We are everlasting lover and beloved. We never separate. We are eternally husband and wife; never do we become mother and father. No offspring is seen in our lap. We are lover and beloved ever-embracing. In between us we do not permit any third creature demanding affection. Our life is a life of perpetual pleasure.
Neda read the quote out aloud to me and we both smiled at each other...
Although the top half of the Kinnara is human, the lower part is bird, enabling them to fly between the human world and the mystical realm
If we were Kinnara, our bottom half would be two wheels and a motor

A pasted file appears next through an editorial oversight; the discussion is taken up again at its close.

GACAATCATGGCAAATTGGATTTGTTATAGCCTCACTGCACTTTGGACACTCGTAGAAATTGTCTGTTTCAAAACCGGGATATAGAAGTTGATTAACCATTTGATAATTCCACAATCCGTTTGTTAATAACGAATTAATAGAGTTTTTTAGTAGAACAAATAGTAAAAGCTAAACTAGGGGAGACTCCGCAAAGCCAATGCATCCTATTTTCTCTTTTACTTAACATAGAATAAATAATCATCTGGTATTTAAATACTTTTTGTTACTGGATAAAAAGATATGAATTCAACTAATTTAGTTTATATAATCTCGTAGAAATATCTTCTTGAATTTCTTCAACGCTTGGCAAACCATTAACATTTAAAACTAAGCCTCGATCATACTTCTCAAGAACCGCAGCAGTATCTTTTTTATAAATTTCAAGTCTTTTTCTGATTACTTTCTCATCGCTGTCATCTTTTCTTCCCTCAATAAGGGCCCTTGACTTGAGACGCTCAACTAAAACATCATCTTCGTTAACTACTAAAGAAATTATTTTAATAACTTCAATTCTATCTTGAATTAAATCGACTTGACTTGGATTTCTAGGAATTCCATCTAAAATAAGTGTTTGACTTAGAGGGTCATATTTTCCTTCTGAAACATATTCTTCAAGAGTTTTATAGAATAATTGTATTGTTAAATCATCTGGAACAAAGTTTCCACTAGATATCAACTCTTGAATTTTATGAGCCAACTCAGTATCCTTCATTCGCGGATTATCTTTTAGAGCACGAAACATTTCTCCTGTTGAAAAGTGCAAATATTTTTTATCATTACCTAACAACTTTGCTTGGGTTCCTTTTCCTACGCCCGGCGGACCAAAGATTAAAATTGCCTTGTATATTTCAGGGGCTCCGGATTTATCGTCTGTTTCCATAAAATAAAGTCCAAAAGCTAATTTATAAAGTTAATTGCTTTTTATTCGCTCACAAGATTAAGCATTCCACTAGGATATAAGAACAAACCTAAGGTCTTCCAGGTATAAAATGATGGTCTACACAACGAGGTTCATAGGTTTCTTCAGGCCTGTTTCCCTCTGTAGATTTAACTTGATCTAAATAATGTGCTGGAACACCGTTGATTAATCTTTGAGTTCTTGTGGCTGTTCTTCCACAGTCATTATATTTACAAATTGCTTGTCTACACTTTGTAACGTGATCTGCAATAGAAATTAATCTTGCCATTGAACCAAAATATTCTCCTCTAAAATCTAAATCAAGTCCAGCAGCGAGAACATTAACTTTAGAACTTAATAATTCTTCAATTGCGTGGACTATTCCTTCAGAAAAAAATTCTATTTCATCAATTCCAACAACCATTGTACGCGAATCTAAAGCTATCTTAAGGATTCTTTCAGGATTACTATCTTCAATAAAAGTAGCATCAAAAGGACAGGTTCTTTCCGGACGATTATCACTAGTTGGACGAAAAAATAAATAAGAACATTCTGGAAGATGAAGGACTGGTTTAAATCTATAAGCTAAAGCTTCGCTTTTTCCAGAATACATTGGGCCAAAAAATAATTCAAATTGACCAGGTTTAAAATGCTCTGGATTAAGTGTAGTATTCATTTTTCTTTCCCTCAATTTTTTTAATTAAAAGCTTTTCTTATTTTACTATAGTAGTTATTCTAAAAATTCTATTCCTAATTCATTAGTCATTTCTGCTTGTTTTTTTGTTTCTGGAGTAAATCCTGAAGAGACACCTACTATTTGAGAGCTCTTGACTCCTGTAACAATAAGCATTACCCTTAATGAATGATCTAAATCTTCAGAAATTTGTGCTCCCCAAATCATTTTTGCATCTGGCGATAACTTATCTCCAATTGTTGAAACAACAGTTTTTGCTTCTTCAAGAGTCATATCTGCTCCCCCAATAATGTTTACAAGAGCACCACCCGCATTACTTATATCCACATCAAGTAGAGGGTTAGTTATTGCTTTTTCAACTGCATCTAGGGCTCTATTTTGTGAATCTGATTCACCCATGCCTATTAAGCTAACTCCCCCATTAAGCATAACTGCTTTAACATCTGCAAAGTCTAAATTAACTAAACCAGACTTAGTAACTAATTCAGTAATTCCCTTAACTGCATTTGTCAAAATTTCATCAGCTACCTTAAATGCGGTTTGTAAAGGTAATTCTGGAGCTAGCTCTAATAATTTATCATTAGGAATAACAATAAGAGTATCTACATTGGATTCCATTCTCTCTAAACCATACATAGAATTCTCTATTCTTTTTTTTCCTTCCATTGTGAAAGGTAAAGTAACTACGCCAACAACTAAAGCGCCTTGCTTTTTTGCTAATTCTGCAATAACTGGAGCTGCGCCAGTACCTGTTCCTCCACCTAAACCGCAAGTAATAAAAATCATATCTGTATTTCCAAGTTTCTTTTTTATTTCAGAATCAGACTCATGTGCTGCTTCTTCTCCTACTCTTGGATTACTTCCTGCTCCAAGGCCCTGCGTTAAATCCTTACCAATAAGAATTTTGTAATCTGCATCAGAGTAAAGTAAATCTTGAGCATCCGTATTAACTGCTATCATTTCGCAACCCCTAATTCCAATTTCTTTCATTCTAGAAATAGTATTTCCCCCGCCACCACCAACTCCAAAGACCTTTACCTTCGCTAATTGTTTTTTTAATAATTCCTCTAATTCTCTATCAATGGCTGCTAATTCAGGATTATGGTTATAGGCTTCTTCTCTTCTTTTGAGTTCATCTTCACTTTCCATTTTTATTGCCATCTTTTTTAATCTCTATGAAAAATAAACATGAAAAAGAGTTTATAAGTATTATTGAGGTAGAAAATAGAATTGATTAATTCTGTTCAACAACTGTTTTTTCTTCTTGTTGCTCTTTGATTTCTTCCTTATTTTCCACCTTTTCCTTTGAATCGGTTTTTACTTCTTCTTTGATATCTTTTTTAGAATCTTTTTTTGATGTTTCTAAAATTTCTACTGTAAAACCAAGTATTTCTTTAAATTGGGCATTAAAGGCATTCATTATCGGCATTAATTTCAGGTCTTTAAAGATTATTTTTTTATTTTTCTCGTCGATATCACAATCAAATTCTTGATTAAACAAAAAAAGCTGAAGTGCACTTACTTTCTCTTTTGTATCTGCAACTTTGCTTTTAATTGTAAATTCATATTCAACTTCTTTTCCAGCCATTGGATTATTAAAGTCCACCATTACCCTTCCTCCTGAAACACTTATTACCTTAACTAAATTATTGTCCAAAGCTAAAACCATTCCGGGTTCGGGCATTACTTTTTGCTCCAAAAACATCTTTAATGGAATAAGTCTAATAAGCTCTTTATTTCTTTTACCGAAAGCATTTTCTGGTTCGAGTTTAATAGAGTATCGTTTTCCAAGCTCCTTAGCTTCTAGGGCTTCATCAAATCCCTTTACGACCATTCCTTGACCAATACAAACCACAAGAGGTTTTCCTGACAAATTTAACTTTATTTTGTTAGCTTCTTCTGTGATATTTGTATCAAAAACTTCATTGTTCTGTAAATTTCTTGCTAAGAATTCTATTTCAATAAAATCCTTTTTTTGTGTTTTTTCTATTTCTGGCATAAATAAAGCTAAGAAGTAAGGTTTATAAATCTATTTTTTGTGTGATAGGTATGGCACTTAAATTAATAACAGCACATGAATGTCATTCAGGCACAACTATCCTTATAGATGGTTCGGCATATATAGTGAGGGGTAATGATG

Like the guards at Buckingham Palace, these Thai guards are not allowed to move, smile or acknowledge the tourists that stand beside them for pictures
Dusit Maha Prasat Throne Hall
After spending a couple of hours at the Grand Palace and the Temple of the Emerald Buddha, we grabbed some food at the market near the docks
Some authentic Pad Thai from Bangkok. Unfortunately, just because
it was authentic does not mean it was very good... :(
Neda's Tom Yung Soup was tasty though
The food here is so cheap. Meals are typically less than $2USD. We both love Asian food, so we're going to go bananas in Thailand! Literally. The fruit is quite tasty here!
We found out that the cheapest way to travel around Bangkok is by river boat.
But we didn't know that at the time, so we hopped on a much more expensive tuk tuk after lunch